In recent articles on the escalating numbers of suicides in Korean colleges, much is made of the stress experienced by students in striving to succeed. To lessen some of this stress, programs were started to change the atmosphere on college campuses.
A professor in the psychiatric department of the Catholic University Medical School gave a talk on "Management of Stress and Happiness", as a beginning effort to change the thinking among students. The journalist who interviewed the professor introduces us to some of his ideas, which were written up in the Catholic Weekly.
The problem, the professor explains, exists not only among students who kill themselves but throughout society. What happens on a college campus is a microcosm of what is happening in society, and should be an alarm bell for all of us.
Lack of mental and emotional balance in society is the reason for the problem, according to the professor. For true happiness, he says, we need to experience the harmonious blending of joy, enthusiasm and meaning in life. While students are enthusiastic about their studies, finding joy or meaning as they pursue their studies is difficult, which brings on the stress. Since we as a society place a great deal of emphasis on money, honors and success, we learn to work diligently to acquire these goals, often failing to find joy or meaning in their pursuit, with the result that cynicism follows. Not surprisingly our students are emulating the same behaviors found in society. For a happy life, the professor advises that we start off with our strong points, enjoy what we are doing, and find meaning.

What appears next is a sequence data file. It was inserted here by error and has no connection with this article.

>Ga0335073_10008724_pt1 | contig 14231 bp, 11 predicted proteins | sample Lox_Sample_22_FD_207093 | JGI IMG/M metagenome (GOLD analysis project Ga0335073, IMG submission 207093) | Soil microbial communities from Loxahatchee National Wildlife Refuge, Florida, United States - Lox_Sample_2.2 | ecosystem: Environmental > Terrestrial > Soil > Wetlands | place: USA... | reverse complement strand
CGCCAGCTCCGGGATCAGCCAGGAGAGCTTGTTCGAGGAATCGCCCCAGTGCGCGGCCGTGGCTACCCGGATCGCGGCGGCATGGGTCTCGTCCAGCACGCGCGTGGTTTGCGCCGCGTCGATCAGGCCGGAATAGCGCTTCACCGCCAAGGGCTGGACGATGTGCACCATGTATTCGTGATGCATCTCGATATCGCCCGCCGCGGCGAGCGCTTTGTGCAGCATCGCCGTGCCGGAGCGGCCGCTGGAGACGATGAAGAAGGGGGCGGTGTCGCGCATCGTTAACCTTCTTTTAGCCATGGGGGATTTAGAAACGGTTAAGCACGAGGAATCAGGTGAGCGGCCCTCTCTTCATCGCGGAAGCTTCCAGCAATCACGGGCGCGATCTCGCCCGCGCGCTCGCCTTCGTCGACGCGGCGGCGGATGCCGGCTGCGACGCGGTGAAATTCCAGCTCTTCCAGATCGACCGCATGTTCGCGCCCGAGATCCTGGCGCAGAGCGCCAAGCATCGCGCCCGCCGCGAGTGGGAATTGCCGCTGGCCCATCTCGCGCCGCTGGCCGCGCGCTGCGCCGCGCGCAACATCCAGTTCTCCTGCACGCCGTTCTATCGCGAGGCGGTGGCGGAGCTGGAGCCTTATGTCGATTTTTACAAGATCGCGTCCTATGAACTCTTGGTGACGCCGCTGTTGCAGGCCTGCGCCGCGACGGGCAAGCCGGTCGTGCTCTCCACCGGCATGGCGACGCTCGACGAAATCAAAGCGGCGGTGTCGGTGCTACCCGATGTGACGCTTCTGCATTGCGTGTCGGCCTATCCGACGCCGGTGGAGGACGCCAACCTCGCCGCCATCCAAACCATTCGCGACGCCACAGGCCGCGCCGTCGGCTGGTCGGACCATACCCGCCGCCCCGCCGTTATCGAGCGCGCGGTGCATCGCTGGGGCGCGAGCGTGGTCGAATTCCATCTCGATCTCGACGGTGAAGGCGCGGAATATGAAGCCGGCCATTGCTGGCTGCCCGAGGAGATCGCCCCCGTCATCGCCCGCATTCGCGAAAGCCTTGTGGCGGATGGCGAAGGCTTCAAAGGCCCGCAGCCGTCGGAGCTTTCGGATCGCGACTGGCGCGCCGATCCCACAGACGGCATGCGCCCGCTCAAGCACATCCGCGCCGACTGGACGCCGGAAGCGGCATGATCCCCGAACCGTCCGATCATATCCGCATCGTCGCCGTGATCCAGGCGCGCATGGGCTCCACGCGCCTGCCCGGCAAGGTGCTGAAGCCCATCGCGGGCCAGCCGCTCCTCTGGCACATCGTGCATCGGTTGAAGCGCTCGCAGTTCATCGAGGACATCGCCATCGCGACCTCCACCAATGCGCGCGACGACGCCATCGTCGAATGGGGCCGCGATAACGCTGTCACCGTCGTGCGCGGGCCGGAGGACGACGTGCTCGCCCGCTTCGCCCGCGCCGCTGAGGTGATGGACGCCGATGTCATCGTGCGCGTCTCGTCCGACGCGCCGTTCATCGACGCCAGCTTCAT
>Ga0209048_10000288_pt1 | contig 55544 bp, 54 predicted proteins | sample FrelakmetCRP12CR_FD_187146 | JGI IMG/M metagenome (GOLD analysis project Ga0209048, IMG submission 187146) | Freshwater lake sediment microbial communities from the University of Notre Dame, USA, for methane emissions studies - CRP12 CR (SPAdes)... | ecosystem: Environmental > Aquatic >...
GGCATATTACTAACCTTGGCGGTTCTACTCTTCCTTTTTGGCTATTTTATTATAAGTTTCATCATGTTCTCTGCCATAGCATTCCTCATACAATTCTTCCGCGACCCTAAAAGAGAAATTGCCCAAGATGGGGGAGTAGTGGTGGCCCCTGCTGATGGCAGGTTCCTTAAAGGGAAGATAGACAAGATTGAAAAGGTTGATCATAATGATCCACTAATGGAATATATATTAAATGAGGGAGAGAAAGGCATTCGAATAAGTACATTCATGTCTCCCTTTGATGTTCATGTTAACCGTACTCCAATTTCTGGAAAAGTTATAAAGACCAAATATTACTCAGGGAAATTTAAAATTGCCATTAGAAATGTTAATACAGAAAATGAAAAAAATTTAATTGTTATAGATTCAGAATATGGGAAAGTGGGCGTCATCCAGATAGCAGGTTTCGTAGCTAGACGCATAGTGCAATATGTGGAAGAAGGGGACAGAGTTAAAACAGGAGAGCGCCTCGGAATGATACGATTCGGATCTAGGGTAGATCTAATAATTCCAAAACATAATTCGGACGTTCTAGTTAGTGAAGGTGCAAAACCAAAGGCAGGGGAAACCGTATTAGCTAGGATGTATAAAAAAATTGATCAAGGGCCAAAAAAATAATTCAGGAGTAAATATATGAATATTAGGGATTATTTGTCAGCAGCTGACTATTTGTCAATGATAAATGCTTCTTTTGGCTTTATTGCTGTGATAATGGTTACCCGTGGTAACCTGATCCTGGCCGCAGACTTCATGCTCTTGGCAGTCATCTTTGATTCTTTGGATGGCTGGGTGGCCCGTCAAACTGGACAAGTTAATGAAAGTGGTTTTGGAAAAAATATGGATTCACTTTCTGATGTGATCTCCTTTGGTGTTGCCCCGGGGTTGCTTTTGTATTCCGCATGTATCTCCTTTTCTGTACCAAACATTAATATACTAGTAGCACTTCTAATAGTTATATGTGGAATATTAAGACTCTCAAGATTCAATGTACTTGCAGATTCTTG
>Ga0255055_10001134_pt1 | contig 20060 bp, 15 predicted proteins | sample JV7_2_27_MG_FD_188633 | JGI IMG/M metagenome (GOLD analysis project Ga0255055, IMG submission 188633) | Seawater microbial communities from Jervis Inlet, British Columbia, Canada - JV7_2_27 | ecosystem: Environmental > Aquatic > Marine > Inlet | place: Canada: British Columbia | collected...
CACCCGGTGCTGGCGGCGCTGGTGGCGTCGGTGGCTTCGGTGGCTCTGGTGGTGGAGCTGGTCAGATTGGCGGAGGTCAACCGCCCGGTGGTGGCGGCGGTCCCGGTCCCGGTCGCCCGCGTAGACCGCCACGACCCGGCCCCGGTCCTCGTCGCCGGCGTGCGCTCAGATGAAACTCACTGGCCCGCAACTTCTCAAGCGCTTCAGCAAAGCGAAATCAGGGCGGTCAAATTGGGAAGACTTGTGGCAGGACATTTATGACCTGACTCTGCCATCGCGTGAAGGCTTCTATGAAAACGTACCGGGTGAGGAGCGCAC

Suicide can also be brought on by our inability to bounce back from the difficulties of life, often from a lack of a positive and optimistic attitude. Optimists use the present to their advantage but when it doesn't go the way they want, they are open to trying something else. Before blaming the social structures and those in leadership positions, the professor recommends that students find meaning for their life, enjoy what they are doing, and be positive in their attitude.
The professor says that if there is just one person who listens to those who are troubled and provides understanding support, they are not likely to take the radical step of suicide. To make this approach more generally available, he wants society to set up support networks on college campuses to change the atmosphere there and then spread this same network throughout society.
He concludes that it is difficult to change the country but to change 10,000 structures is easy. If we are able to change the thinking of our future leaders who are now studying in our colleges then society will change. Pessimism, unfortunately, can be contagious. But so is hope, and so is joy.